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In the spring of 1942 the Nazis were building reinforced concrete submarine bases that were bomb-proof against any existing weapons. At this time the largest penetrating bomb available to Bomber Command weighed a mere 1000 pounds.

As early as the fall of 1940, the brilliant Vickers Armstrong engineer and designer of the Wellington Bomber, Barnes Wallis, had demonstrated in his research how extra-large, penetrating bombs could create an earthquake like pressure wave that would destroy nearby structures by displacing their foundations. Wallis was envisioning a weapon weighing 20,000 pounds that would be dropped from an altitude of 40,000 feet, and reach the speed of sound. Known as the "Tallboy," there was no aircraft in the foreseeable future that could carry it so the design was put on hold.

Following the success of Wallis's "Bouncing Bomb" in the Dambusters Raid, his Tallboy design was reviewed. There was still no aircraft capable of carrying the original design to 40,000 feet but the Lancaster was now operational and had proven itself able to carry a 12,000 pound weapon. Wallis revised his design, including offsetting the tailfins by five degrees. This improved the weapons stability significantly. Released from the optimum height of 18,000 feet the bomb took 37 seconds to reach the ground, impacting with a speed of 750 miles per hour. During the night of June 8, 1944 the first Tallboy was dropped, causing extensive damage to the Saumur Railway Tunnel, preventing enemy reinforcements including tank units from reaching the beaches of Normandy.



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60th Anniversary of Tirpitz Sinking



Frank Hawkins looks up at a
tallboy in position in a Lancaster's bomb bay.
The aircraft's bomb doors were modified
so that they could close around
the weapon's 38" (95 cm) diameter.

An example of the Tallboy's effectiveness occurred when they were used against the underground V-1 assembly and launch facilities at Wizernes, France. One caused a landslide that completely blocked an entrance to the underground storage area and on a second raid, additional landslides were caused that completely blocked the remaining four entrances. The earthquake-effect of the weapon was demonstrated on numerous other occasions such as when a "near miss" of sixty feet was sufficient to destroy the railway bridge at Bad Oeynhausen.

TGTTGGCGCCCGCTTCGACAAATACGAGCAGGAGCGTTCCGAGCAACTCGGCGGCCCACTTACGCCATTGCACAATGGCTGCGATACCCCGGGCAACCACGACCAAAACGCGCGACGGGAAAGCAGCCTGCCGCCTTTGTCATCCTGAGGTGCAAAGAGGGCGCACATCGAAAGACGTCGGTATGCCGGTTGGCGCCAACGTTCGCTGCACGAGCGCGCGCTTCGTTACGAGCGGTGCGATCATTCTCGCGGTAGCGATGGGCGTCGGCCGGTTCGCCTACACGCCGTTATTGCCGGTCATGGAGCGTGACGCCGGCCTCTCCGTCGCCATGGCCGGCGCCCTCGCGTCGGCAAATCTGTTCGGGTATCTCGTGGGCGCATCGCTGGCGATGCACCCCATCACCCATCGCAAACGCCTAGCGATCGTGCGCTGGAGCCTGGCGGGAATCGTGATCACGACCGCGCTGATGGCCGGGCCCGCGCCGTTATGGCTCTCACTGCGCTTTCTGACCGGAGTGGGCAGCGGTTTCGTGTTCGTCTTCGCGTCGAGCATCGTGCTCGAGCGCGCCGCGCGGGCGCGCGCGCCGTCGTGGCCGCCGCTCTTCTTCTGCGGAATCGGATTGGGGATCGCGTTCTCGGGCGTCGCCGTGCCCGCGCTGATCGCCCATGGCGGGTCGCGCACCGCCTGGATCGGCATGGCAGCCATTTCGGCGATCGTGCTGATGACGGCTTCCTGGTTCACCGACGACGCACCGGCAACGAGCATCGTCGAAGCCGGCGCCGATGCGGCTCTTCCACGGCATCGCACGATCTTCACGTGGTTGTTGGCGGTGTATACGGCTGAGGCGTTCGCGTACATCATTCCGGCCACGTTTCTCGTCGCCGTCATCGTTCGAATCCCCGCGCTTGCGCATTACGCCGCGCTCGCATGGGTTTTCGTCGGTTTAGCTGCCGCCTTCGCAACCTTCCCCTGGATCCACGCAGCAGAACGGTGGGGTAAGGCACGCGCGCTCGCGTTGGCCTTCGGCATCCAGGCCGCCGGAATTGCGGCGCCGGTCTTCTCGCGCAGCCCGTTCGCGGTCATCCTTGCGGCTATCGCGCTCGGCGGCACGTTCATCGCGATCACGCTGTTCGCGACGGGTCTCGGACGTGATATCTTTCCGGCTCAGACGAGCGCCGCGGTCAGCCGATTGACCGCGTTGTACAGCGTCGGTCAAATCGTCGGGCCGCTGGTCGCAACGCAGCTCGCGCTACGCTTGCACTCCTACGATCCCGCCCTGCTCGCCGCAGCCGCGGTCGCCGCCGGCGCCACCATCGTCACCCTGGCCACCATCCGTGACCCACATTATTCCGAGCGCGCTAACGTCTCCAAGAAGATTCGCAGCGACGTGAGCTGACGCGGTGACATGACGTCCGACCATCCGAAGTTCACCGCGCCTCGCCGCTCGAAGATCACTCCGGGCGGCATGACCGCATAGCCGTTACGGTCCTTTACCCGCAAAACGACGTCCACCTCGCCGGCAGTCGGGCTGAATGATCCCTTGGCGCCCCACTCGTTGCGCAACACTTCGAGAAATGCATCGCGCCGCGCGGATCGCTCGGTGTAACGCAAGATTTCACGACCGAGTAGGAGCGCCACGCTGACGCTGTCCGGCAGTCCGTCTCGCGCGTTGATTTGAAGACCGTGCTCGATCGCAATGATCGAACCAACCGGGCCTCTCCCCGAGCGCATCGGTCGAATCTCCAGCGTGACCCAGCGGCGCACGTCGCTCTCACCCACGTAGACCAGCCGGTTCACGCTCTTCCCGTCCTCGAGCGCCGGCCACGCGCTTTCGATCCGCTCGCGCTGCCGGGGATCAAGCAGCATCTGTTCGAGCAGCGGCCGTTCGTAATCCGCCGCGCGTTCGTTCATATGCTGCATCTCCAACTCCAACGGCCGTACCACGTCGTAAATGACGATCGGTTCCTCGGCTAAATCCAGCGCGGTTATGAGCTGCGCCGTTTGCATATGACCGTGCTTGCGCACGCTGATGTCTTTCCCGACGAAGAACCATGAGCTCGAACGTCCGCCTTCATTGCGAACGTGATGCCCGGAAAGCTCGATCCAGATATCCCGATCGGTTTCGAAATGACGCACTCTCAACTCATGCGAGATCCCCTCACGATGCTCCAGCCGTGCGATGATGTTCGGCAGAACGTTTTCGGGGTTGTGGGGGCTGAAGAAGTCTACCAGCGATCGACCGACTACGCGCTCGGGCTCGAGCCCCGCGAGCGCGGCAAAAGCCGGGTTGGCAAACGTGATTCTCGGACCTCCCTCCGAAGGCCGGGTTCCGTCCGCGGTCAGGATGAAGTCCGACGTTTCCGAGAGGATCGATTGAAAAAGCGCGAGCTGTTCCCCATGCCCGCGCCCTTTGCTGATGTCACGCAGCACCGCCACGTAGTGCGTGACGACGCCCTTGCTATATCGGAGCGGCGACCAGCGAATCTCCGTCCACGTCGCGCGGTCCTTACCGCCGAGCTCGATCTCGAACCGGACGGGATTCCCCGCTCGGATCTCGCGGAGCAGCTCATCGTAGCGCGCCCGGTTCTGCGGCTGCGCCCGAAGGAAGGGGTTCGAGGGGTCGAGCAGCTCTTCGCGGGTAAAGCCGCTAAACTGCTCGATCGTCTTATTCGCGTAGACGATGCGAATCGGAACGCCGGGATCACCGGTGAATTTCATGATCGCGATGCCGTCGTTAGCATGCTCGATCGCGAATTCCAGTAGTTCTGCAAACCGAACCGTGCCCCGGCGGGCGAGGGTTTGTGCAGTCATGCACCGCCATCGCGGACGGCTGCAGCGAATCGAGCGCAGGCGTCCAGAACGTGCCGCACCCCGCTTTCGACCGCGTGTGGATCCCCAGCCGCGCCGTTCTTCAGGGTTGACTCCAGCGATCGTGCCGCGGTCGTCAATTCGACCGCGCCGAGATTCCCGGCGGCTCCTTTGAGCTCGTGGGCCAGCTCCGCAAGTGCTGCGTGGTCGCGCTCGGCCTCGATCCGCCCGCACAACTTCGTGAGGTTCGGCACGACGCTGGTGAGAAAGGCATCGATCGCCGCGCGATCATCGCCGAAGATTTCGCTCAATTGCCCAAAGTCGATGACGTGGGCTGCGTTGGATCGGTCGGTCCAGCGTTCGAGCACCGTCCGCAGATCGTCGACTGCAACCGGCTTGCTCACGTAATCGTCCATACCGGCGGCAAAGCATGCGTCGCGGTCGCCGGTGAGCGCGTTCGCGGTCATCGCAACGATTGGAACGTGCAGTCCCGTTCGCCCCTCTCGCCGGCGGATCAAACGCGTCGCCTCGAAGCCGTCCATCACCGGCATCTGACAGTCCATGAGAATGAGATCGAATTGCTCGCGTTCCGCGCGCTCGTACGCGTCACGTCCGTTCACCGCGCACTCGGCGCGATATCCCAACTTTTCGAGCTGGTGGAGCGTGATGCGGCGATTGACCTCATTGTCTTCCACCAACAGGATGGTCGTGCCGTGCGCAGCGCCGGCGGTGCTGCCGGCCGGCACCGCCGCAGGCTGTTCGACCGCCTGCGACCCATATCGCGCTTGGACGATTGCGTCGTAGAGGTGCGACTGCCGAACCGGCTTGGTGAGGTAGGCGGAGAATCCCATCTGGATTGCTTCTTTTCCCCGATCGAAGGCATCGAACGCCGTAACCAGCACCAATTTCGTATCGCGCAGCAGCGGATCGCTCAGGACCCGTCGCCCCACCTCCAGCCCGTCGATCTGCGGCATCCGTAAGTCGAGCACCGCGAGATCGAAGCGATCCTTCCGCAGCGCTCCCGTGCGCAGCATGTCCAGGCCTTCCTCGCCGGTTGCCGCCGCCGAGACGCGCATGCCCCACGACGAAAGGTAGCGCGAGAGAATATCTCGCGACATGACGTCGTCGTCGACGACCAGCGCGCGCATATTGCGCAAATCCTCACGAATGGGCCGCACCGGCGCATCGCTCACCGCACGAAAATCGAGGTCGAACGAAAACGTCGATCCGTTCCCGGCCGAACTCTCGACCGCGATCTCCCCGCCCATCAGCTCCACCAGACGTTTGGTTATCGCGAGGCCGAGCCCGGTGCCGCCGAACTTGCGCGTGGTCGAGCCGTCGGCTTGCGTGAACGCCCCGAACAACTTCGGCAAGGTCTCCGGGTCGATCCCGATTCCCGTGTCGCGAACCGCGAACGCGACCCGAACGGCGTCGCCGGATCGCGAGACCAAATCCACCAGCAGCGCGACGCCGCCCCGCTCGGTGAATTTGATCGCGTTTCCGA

By the end of the war, a total of 854 Tallboys had been dropped on heavily reinforced V-1 and V-2 assembly and launch sites, submarine pens, tunnels, oil refining and storage sites, viaducts, canals, and bridges. Its most spectacular success was with the sinking of the Battleship Tirpitz.

The Tallboy was 21 feet in length and 38 inches at its maximum diameter. Its hardened steel case had a thickness of more than 4 inches in the nose. The tail of the bomb was made of aluminum. The weapon was filled with 5200 pounds of Torpex explosive and the actual detonation could be delayed up to sixty minutes.







This Tallboy mock-up was built by John Morel and Andy Lockhart.
It was unveiled during the museum's commemoration of the Sixtieth Anniversary
of the Sinking of the Battleship Tirpitz.
The museum's Tallboy was made possible through a donation by S/L John Birrell M.D. (Ret'd)
and his wife F/O Dorothy Birrell R.N. (Ret'd) of Calgary.
Dr. Birrell served as a medical officer with the Royal Canadian Air Force during WW II
and his wife Dorothy was a nurse with the RCAF.





During March, 1945 a larger version of the weapon, the 22,000 pound "Grand Slam" became operational. With a length of 25 feet, 5 inches and a diameter of 46 inches, this bomb required the complete removal of the Lancaster's bomb bay doors. A total of 41 Grand Slams were dropped during the closing days of the war.




Grand Slam






Bomber Command Museum of Canada